Artificial Intelligence (AI) has moved out of the lab into the boardroom. From analyzing and predicting customer behavior to powering operational automation, the benefits of using AI in global enterprises are now well-proven. Indeed, adoption is rising quickly. A recent study by McKinsey has found that businesses plan to invest even more in AI in response to the Covid-19 pandemic, and the acceleration of all things digital.
But while companies are rushing to AI, not everyone is seeing the payoff. Indeed, even for the trailblazers, there’s work to be done. For many organizations, a tendency to think of AI as a discrete business tool, rather than a driver of holistic change, is still limiting the return on investment. And many are still not able to harness the power of AI to fundamentally improve decision-making.
So, how can companies do better and reap the rewards of developments in AI and Machine Learning?
Helping supply chain management evolve and adapt
During the pandemic’s first wave and the lengthy lockdowns, many global enterprises struggled to make supply chain decisions. Supply chain, commercial and financial teams often work using legacy systems – relying on tools like Microsoft Excel to gather and analyze data. It is well known that historical data isn’t always a good indicator of what’s happening at any given moment. This proved particularly problematic in the midst of a global pandemic when change was happening fast, and real-time information was needed.
This served as a wake-up call, and has prompted the most forward-looking organizations to look to technology partners to help them make smarter decisions based on better, and more up to date, information. Using the power of AI and Machine Learning, companies are able to add “drivers” to historical data, such as publicly available data sets such as weather information and events, etc. and help create better forecasting models. By turning that data into knowledge, companies can make more accurate demand predictions and improve their overall planning.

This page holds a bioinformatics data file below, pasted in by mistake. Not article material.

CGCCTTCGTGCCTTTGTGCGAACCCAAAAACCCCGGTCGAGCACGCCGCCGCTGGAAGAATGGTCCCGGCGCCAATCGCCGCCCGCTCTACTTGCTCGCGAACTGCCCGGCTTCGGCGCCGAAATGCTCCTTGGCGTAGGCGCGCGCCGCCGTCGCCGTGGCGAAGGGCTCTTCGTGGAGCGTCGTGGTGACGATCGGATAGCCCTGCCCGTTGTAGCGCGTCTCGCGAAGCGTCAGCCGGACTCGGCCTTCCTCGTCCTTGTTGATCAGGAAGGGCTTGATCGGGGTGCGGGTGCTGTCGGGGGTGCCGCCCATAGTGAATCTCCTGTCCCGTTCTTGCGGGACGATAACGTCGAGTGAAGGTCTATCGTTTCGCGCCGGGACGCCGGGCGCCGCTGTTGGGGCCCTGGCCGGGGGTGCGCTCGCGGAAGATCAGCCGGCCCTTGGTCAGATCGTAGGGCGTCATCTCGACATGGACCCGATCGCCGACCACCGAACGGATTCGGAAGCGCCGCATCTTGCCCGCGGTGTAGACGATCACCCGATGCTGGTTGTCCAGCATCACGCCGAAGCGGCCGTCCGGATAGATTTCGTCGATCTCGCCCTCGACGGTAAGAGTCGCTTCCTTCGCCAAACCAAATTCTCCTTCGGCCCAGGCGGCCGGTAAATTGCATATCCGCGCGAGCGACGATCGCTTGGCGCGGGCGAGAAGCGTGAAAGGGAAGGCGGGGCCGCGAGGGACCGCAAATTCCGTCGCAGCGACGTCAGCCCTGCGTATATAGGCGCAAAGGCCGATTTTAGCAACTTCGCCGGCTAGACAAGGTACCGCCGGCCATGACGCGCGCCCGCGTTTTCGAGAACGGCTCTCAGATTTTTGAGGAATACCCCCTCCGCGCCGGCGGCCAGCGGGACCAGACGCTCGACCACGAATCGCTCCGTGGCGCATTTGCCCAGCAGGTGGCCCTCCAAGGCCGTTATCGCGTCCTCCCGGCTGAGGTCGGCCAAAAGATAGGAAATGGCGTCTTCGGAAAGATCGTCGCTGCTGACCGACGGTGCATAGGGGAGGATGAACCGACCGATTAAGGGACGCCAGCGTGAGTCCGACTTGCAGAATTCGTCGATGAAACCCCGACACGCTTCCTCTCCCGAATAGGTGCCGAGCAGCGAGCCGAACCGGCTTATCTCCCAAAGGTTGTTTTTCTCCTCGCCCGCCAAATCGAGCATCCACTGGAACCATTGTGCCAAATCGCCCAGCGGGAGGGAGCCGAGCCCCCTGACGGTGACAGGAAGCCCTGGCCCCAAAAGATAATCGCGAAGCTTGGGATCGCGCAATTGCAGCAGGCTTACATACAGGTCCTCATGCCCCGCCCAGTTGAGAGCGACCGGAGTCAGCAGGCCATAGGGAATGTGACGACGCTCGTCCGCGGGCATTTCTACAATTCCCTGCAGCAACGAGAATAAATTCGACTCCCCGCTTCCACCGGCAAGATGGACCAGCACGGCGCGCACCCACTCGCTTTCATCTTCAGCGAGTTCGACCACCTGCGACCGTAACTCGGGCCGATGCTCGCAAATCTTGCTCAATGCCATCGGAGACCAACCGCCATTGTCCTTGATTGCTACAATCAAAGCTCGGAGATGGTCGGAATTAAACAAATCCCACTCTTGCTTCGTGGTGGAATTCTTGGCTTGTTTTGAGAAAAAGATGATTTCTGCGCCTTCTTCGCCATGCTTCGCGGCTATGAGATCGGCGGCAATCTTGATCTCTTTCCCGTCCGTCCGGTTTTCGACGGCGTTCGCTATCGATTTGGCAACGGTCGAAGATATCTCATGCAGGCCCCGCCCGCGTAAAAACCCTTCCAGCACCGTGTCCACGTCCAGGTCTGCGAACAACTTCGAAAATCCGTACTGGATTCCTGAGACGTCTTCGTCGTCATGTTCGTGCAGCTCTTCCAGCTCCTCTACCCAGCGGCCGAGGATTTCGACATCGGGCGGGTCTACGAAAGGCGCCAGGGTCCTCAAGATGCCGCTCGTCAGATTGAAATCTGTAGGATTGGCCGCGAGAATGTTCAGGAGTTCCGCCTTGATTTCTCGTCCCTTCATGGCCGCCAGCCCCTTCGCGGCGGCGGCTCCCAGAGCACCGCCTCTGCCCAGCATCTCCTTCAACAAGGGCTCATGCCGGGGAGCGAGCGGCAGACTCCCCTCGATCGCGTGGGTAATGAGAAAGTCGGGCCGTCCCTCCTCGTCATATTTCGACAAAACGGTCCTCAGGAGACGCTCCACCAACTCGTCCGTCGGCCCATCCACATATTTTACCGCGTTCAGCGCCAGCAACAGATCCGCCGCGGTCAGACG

Powering the recovery of post-pandemic retail
The Covid-19 pandemic sent shockwaves through the retail sector, as all non-essential shops were forced to close their doors to the public, and retailers needed to quickly pivot online. For many, AI-powered this move – helping retailers to understand and map customer behavior, preferences and habits, enabling them to target, attract and retain online shoppers – and manage stock, supply chains and logistics accordingly.
Today, AI is helping smooth the transition “back to normal”. As retailers reopen, it’s critical for them to understand where and when store traffic will increase again in order to allocate the right supply to the right channel and balance online and offline operations.
AI-powered customer data analysis will play a vital role in helping retail companies understand customer behavior in a post-Covid world. We know that customers may be more hesitant to return to stores, perhaps wanting to shop at different times, or in different ways than before. We know that behavior differs based on many factors such as geography, or even news on the progress or decline of the virus, and AI can show us what is happening now, and predict what is most likely to come.